What happens if you use a MacBook Pro Power supply on a MacBook?

Discussion in 'Mac Basics and Help' started by BiikeMike, Jul 8, 2006.

  1. BiikeMike macrumors 65816

    BiikeMike

    Joined:
    Sep 17, 2005
    #1
    My girlfriend just got a MacBook a few days ago, her battery was lasting 4 hours out of the box, and when I got home today, she asked me why her battery wasn't lasting long anymore.

    I told her I have no idea, and then when she went to charge it, she used my charger for my MBP. I told her not to do that because its more powerful, but I actually don't know if that affects it or not....... does it?
     
  2. mad jew Moderator emeritus

    mad jew

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    Location:
    Adelaide, Australia
    #2
    I would've thought the adaptor would automatically drop back to 60W and work perfectly but apparently not. Tell her to use her own charger and see if she gets a better life. Maybe also tell her to calibrate her battery quickly. :)
     
  3. BiikeMike thread starter macrumors 65816

    BiikeMike

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    Sep 17, 2005
    #3
    Thats funny, thats EXACTLY what I did.

    She said "whats calibrating a battery?." I just told her to stop using my charger and let her battery run out, then dont touch her computer until tomorrow ;)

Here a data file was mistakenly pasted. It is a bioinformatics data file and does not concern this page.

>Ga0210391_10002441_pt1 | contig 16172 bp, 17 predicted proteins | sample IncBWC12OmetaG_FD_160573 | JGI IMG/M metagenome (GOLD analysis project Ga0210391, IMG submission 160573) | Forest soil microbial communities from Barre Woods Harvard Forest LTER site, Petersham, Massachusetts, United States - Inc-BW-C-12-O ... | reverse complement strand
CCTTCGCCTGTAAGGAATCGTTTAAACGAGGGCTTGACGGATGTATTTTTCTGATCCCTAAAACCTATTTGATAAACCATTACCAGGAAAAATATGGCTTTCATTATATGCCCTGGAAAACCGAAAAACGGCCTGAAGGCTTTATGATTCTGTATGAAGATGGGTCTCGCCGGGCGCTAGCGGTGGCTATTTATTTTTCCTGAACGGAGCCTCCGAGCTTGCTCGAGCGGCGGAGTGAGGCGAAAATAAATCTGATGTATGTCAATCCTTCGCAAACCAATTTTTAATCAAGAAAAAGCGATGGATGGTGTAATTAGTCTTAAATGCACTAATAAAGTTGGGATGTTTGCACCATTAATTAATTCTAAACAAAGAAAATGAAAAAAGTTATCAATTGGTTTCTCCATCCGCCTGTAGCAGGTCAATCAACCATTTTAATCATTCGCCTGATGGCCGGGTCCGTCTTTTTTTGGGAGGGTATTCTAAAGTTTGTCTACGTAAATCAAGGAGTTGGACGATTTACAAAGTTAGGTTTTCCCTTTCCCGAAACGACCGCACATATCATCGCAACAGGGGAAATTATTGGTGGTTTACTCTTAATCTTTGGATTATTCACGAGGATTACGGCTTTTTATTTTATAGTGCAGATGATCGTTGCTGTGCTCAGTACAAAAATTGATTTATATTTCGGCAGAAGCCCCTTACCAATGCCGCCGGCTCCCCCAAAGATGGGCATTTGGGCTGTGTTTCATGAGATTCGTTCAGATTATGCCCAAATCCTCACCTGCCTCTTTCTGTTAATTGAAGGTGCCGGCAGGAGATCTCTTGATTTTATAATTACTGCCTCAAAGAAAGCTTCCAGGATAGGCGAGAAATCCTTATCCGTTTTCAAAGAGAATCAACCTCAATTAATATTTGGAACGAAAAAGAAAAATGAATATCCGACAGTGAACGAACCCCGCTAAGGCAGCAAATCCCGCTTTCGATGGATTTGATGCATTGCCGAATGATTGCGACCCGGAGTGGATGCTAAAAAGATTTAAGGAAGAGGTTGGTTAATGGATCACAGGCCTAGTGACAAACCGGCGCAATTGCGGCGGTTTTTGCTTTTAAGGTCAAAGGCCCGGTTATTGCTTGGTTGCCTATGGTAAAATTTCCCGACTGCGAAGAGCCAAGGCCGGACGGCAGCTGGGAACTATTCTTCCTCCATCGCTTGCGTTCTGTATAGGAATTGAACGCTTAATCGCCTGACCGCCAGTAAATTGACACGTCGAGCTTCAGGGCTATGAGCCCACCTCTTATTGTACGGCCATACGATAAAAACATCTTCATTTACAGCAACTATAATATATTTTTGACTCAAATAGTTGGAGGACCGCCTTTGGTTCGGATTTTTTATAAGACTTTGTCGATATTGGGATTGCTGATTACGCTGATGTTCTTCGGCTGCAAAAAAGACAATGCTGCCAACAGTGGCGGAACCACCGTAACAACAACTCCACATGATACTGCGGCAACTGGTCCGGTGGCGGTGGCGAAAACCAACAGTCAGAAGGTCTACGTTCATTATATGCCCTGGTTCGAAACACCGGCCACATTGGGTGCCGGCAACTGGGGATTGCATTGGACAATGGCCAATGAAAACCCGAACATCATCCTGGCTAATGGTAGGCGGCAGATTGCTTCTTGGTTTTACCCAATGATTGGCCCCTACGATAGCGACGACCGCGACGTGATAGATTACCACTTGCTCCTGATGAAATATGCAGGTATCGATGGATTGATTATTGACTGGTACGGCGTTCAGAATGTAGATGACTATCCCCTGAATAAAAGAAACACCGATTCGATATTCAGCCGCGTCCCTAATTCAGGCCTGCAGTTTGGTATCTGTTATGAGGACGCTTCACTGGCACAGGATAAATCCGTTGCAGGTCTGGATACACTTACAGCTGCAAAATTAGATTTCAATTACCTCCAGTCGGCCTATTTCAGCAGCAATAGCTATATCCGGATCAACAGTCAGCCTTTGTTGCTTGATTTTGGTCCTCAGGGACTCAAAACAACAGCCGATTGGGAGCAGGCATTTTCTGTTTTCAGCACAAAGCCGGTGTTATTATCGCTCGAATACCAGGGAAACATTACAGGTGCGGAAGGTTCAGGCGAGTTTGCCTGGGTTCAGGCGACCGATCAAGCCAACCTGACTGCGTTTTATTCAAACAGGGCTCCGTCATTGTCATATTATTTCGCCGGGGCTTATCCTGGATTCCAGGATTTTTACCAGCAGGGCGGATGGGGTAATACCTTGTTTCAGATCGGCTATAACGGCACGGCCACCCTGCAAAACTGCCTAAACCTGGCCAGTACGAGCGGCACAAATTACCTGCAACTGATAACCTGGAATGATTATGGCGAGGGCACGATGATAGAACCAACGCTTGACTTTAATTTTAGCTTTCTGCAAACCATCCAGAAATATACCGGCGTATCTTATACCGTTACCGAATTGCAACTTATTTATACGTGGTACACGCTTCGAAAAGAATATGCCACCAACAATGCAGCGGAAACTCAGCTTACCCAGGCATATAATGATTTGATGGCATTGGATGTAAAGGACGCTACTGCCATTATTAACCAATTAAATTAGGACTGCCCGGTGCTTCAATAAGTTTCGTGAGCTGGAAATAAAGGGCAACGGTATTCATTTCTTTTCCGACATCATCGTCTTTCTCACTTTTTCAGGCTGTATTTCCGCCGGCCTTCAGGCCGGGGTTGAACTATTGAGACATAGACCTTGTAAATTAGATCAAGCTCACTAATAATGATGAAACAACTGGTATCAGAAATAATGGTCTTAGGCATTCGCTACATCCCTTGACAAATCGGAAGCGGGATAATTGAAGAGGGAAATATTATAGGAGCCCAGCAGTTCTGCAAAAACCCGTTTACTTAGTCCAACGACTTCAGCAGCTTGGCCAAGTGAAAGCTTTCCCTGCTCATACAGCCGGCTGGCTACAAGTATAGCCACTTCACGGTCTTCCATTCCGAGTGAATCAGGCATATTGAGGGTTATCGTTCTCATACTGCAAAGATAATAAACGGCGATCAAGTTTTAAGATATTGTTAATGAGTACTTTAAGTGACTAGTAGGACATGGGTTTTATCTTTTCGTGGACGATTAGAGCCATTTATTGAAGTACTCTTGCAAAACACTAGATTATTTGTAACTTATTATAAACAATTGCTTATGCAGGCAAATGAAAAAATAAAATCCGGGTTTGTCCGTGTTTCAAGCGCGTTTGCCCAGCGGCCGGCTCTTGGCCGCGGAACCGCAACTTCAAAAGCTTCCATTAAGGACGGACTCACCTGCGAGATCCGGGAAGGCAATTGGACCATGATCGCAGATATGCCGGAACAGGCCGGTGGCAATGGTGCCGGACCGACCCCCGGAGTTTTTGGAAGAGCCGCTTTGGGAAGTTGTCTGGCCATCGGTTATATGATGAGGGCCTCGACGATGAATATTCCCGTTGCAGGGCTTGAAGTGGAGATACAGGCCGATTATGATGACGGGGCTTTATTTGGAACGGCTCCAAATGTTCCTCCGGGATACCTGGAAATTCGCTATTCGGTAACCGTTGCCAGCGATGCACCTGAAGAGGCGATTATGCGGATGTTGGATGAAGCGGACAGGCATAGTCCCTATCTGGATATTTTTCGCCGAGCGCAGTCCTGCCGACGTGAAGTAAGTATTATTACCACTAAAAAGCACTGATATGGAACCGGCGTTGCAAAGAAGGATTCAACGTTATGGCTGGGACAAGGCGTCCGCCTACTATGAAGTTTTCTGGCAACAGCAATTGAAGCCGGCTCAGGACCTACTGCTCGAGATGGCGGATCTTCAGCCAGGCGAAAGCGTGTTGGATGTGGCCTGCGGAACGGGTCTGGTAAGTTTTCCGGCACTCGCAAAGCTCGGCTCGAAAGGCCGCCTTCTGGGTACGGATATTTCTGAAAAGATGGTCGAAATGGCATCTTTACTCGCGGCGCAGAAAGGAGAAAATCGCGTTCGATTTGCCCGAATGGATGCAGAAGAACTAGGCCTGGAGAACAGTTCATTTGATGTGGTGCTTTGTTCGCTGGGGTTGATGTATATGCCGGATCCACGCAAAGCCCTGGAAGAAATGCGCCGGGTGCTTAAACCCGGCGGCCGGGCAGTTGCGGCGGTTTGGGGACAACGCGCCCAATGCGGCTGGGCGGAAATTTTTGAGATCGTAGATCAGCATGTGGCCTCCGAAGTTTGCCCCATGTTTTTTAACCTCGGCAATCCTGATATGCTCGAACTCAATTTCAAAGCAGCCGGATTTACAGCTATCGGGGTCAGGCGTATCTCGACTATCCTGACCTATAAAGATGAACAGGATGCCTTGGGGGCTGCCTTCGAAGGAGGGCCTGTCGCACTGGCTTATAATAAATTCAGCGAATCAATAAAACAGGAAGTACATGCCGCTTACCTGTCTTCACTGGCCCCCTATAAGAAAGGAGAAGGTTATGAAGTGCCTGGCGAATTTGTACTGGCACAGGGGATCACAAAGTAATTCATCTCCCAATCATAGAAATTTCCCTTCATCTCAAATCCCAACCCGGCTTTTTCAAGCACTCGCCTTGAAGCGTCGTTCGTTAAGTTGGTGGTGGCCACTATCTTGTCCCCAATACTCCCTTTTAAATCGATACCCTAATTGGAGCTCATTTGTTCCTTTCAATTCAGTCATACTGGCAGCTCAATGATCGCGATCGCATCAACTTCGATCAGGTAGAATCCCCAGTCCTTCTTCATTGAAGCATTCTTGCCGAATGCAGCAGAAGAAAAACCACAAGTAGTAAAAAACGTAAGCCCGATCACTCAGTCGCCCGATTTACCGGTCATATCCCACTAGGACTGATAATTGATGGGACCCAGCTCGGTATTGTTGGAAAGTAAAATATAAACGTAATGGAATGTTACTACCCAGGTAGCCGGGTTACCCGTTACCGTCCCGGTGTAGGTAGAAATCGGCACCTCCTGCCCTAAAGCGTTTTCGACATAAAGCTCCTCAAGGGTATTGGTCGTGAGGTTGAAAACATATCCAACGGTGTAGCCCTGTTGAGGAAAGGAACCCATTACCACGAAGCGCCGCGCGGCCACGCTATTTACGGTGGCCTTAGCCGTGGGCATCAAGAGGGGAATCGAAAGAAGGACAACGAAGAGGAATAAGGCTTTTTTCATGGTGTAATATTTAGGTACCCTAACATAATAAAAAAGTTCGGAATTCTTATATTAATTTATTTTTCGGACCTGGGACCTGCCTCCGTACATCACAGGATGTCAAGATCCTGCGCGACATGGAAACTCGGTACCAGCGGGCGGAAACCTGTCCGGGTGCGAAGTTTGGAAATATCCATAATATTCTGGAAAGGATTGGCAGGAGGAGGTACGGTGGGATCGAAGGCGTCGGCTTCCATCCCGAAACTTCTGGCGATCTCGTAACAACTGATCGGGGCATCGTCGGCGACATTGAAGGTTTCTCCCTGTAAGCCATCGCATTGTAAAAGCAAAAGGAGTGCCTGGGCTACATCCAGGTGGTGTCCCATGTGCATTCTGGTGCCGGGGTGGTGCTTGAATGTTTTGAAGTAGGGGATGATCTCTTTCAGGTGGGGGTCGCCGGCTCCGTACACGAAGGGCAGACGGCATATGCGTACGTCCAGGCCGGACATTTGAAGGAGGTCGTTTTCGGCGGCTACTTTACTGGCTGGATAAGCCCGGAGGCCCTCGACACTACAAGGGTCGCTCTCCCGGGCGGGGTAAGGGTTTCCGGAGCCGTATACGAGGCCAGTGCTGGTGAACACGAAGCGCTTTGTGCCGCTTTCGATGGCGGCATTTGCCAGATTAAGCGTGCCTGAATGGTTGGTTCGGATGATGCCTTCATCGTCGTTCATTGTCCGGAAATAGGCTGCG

4. mad jew Moderator emeritus

    mad jew

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    #4
    Cool. I'd be interested to hear if it makes a difference (the new charger). :)
     
  5. mjstew33 macrumors 601

    mjstew33

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    #5
    I would NOT let her use it!

    The voltage is probably higher therefor making it VERY applicable for problems.

    I don't know the specs, but... MacBook -> MacBook Pro, just like the iBook to PowerBook, I bet they have a bit of a different voltage.
     
  6. BiikeMike thread starter macrumors 65816

    BiikeMike

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    Sep 17, 2005
    #6
    the MBP is 85w, and the MB is 60w.
     
  7. BiikeMike thread starter macrumors 65816

    BiikeMike

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    Sep 17, 2005
    #7
    and oh yeah.... I didn't LET her use it, if I knew that she was gonna use it, I woulda told her not to. ;)
     
  8. dmw007 macrumors G4

    dmw007

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    #8
    I have heard of people using a MacBook power adapter with their MacBook Pro. But not vice-versa. I suppose going with a lower power adapter would be okay (as in the case of the MBP us a MB adapter) but I don't think that I would want to take the risk and use a MacBook Pro's power adapter with a MacBook. :eek: :)


    But go ahead and do it if you would like a roasted MacBook. :p ;)
     
  9. mduser63 macrumors 68040

    mduser63